Ask the Experts: Can any current-generation laptop have its DVDRW drive removed for a Blu-ray drive in its place?
Our Ask the Experts section has a new question, with Jean-Paul in the US wanting to know if any current-gen notebook can have its stock DVDRW drive replaced with a Blu-ray drive.
Q: Can any current-generation laptop handle switching out the internal optical drive for a blu-ray drive? Is it chipset-dependent, or something else?
A: You can view the answer to Jean-Paul's question right here.
Google and Samsung's $249 Chromebook did well. It sold out of the Play Store quite quickly, so what better way to follow it up than by releasing a cheaper version? Well, that's just what Google has done with the Acer C7 Chromebook that was announced today. Google has said it will go on sale Tuesday for a mere $199.
For that $199, you'll get the option to buy it on either Google Play or Best Buy's website, an 11.6-inch screen capable of 1366 x 768, 100GB of free Google Drive storage, a 320GB internal drive, and 3.5 hours of battery life. The specifications certainly aren't amazing, but the price doesn't allow for them to be.
Now the question remains: will this even cheaper Chromebook see as good as or better success than the Samsung Chromebook that Google released last month? I guess we'll have to wait until later this week to find out.
It looks like Linus Torvalds and I have something in common, we both want to see higher resolution notebook displays. Torvalds has used his Google+ account to post about the subject, asking "can we please just make that [the 2560x1600-pixel] the new standard laptop resolution? Even at 11"? Please."
The problem is, as he says, is that we're seeing so many 1366x768 displays in this Full HD world of displays, and it really is just crap. He does state that "soon even the cellphones will start laughing at the ridiculously bad laptop displays".
I fully, 100% agree with Torvalds, and I think every sector needs a reality check. TVs should have jumped from 1080p ages ago, and so should PC screens. I had 1920x1200 displays when the first Dell FP2405W came out and that cost me $1500+, I upgraded to the HP LP3065 monitor as soon as it came out because I wanted the 2560x1600 res it offered. Now we're going backward with 90% or more of displays only offering 1920x1080.
ASUS Australia invited Aussie journalists to see and *touch* the new range of Windows 8 notebooks & tablets.
Vivian Hung, Regional head of ASUS Australia described the notion of "design thinking" for the new family of devices. Hung introduced the new VivoTab family, which was the "first ASUS Windows 8 tablet" before introducing Anson Zhang, the product manager for tablets in Australia.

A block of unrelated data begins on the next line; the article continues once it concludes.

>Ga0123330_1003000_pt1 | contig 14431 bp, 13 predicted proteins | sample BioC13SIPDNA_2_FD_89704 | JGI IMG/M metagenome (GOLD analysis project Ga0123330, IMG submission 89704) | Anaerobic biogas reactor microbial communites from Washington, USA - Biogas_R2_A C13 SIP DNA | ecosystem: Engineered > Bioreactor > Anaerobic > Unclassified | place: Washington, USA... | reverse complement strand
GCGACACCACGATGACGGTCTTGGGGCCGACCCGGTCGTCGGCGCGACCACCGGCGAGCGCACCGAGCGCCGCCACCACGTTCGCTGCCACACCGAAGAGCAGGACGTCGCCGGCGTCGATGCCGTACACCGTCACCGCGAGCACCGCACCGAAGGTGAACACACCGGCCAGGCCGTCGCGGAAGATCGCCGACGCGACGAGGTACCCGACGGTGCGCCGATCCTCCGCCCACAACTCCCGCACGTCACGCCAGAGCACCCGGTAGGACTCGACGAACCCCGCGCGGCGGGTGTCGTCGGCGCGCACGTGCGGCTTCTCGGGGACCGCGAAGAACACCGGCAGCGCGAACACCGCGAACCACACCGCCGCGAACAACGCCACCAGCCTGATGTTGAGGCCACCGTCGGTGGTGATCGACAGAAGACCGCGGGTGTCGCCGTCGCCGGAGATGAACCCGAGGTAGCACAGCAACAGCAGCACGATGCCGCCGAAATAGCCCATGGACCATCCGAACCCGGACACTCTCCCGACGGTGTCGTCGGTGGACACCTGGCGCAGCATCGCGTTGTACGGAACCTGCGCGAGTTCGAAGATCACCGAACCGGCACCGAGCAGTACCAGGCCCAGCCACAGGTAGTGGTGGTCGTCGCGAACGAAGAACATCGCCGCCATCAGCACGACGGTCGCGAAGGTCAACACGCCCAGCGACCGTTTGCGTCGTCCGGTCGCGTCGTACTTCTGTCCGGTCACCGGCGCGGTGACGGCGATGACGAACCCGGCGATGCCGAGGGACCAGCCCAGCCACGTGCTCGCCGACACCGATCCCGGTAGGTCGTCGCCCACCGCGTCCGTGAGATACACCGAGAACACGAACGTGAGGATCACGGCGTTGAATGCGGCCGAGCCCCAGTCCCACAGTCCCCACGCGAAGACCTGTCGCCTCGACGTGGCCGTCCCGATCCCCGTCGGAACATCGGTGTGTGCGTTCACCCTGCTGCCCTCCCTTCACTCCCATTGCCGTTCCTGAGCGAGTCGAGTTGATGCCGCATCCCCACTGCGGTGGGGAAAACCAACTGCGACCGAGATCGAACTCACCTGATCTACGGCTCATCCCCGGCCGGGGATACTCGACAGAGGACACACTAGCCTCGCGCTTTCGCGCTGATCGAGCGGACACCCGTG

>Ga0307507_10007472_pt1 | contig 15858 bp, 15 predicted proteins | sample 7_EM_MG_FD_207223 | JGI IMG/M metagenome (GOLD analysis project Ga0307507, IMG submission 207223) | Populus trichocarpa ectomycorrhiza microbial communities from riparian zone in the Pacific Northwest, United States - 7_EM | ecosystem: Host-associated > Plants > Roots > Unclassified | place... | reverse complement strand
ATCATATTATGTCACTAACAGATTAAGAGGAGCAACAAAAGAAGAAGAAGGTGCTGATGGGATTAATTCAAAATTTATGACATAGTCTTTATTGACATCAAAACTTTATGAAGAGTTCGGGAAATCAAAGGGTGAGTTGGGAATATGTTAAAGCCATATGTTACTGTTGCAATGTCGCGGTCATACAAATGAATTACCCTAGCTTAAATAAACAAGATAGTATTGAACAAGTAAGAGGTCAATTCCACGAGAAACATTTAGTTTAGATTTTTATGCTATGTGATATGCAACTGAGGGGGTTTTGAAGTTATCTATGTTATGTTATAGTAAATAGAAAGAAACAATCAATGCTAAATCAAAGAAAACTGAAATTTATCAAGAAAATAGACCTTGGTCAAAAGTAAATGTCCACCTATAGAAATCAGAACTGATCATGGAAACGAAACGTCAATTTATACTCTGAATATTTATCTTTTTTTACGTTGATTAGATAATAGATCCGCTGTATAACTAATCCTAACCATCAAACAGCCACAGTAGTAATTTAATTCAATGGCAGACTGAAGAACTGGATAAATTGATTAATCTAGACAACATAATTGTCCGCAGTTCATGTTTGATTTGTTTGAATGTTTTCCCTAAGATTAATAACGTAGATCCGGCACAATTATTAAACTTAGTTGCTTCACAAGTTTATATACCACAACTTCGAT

Zhang provided some numbers from Telsyte Research about the forecast of tablets in Australia, "11 million Australians will have tablets by the year 2016" he informed the crowd shortly after asking how many people had tablets (about 90% of the attendees raised their hands). In other words, about one in every two people in Australia will have a tablet in 2-3 years; this isn't really surprising due to the influx of affordable tablet devices coming out.
Zhang introduced three new Windows 8 tablets from ASUS: VivoTab, VivoTab RT and VivoTab Smart.
The VivoTab (this is a unit & also the family name) is a 11.6" device preloaded with the full version of Windows 8 and is powered by an Intel Z2760 processor (Turbo boost up to 1.8Ghz). The 10" VivoTab RT as its name suggests, will have Windows RT preloaded (the only one from ASUS). Zhang spoke about its hardware specifications: 8.3mm thin, 525g light and will be utilizing the Tegra3 SoC from NVIDIA (ARM!).
Google's Chromebooks have reportedly sold out at all online retailers who sell the device, with Amazon and Best Buy now out of stock. Not only are the two big retailers out, but Google's own Play Store is out of stock, too.
There's no numbers on just how many were sold, which is unfortunate. The new Chromebook seems to have taken off considerably quicker than its predecessor, which is a great thing for Google. Previous Chromebooks were priced comparable to normal notebooks, even though they were less feature rich.
The new model sports a price tag of just $249, which could be the reason for them selling out, and that would make a hell of a lot of sense. The new Chromebook sports a dual-core A15-based Samsung Exynos Dual SoC, 2GB of RAM, 16GB of built-in flash storage, the usual Wi-Fi a/b/g/n and Bluetooth. The Chromebook features an 11.6-inch 1366x768-pixel display, is 0.8 inches thick, weighs less than 2.5 pounds and sports HDMI, USB 2.0, USB 3.0, an SD card slot, and a SIM card slot.
The flow of Windows 8 devices are about to begin. Gigabyte is out of the gate today with a bunch of new devices out that will be running Microsoft's latest operating system that launches today. Offerings range from convertible Ultrabooks to regular Ultrabooks, and gaming notebooks to slates. That's right, Gigabyte has launched a tablet.